There's been a huge amount of coverage over the way NFL stars have been protesting against racial injustice.
American football players - including those before a match at Wembley - knelt or linked arms during the US national anthem.
The protests came after Donald Trump said that players who protested during the anthem should be fired.
But before that, female sports stars were already speaking out.
The protests in the NFL first started last August, when San Francisco 49ers quarterback Colin Kaepernick sat down during the national anthem of a pre-season game.
He was unhappy at the number of African-Americans being killed by white police officers.
At the time, President Obama defended the player's right to snub the anthem.
But protests were already taking place in the Women's National Basketball Association (WNBA) that summer.
On 9 July, four members of the Minnesota Lynx held a press conference in support of Black Lives Matter, wearing black T-shirts with the phrase "change starts with us" on them.
The next day, players from New York Liberty warmed up before a match in black T-shirts with #BlackLivesMatter and #Dallas5 printed on them - the latter a reference to five police officers who were shot during a demonstration against police brutality days earlier.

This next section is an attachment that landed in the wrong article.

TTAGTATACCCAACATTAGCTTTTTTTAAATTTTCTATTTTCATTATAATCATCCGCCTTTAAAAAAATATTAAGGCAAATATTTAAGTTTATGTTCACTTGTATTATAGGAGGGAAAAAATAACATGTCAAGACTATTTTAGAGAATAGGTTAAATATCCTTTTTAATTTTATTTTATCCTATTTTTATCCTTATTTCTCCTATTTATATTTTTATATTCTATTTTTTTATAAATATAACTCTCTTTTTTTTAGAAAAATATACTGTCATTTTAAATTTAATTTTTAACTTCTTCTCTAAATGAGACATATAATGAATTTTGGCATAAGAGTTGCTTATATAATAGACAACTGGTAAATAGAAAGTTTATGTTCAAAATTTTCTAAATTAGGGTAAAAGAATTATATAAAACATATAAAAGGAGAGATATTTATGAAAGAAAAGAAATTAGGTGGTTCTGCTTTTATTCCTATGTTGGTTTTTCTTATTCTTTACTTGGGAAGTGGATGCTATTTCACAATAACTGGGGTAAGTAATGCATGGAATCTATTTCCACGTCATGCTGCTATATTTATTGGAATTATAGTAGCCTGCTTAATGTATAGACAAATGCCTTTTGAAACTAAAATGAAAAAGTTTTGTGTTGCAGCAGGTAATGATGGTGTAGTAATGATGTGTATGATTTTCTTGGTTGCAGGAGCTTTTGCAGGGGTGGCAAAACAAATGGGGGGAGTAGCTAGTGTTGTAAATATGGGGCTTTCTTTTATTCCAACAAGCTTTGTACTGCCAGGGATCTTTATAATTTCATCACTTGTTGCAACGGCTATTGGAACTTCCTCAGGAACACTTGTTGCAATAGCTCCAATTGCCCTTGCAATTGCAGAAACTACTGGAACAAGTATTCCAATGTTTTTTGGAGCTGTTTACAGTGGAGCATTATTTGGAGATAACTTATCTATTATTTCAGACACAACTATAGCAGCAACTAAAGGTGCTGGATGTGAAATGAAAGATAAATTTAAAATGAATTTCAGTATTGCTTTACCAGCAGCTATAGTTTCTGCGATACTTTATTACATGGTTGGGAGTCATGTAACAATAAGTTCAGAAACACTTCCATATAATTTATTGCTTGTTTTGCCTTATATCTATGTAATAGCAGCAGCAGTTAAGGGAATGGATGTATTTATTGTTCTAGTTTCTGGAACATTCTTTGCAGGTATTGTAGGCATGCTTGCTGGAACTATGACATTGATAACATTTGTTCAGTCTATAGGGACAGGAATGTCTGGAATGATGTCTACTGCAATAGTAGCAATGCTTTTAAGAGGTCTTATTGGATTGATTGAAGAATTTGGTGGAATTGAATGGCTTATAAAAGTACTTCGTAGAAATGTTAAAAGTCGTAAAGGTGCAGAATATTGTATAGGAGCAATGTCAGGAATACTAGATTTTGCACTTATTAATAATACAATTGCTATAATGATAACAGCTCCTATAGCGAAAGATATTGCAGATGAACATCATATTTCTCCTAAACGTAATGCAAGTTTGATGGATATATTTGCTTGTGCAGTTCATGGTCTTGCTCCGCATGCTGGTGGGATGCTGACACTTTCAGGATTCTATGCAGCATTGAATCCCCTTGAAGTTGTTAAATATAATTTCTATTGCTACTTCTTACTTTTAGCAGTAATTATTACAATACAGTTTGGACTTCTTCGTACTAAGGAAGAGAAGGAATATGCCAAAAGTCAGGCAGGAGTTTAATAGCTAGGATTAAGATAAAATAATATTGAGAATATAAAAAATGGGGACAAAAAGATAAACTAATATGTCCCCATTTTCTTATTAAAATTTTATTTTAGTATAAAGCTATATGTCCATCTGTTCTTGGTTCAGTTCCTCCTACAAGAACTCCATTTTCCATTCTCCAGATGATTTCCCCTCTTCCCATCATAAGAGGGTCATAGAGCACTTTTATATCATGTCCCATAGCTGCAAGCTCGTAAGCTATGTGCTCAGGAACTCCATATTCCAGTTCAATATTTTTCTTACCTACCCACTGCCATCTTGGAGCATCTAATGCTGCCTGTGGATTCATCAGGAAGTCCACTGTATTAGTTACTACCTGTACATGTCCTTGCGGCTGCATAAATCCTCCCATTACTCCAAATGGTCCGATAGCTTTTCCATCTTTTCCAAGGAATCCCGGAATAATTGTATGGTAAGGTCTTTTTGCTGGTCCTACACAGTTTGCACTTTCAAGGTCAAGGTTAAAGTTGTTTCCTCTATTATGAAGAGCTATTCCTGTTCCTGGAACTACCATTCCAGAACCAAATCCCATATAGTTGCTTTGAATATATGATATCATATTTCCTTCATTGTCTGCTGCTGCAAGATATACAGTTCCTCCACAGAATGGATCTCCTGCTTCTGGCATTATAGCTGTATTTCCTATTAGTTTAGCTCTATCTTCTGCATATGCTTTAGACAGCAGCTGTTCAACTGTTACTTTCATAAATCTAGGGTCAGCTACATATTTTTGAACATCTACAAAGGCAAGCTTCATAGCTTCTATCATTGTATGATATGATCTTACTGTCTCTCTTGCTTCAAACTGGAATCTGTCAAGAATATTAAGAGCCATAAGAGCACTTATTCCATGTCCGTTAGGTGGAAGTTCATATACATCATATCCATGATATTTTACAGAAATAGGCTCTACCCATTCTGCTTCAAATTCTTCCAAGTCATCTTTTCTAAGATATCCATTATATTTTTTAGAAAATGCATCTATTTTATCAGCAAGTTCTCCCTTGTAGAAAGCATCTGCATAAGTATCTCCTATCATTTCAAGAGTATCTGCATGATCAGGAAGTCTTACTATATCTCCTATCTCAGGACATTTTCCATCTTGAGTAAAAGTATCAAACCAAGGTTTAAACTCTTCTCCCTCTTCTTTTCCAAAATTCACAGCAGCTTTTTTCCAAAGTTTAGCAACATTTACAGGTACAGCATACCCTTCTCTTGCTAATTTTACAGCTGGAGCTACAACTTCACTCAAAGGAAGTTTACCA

Some other teams followed suit, wearing plain black T-shirts before games.
But these violated uniform rules in the WNBA, and the players were given fines of $500 (£370) each while their teams were fined too.
After protests from WNBA players, the league cancelled the fines.
Then, in September 2016, after Kaepernick and other American footballers had started kneeling in the NFL, some WNBA players followed suit.
And the WNBA protests continued this weekend.
Basketball is not the only sport where women have made a statement against police brutality and racial injustice in the US.
Last September, US soccer player Megan Rapinoe knelt during the national anthem before matches against Thailand and the Netherlands.
A few months later, the US Soccer Federation passed a new law which meant players had to "stand respectfully" during the anthem.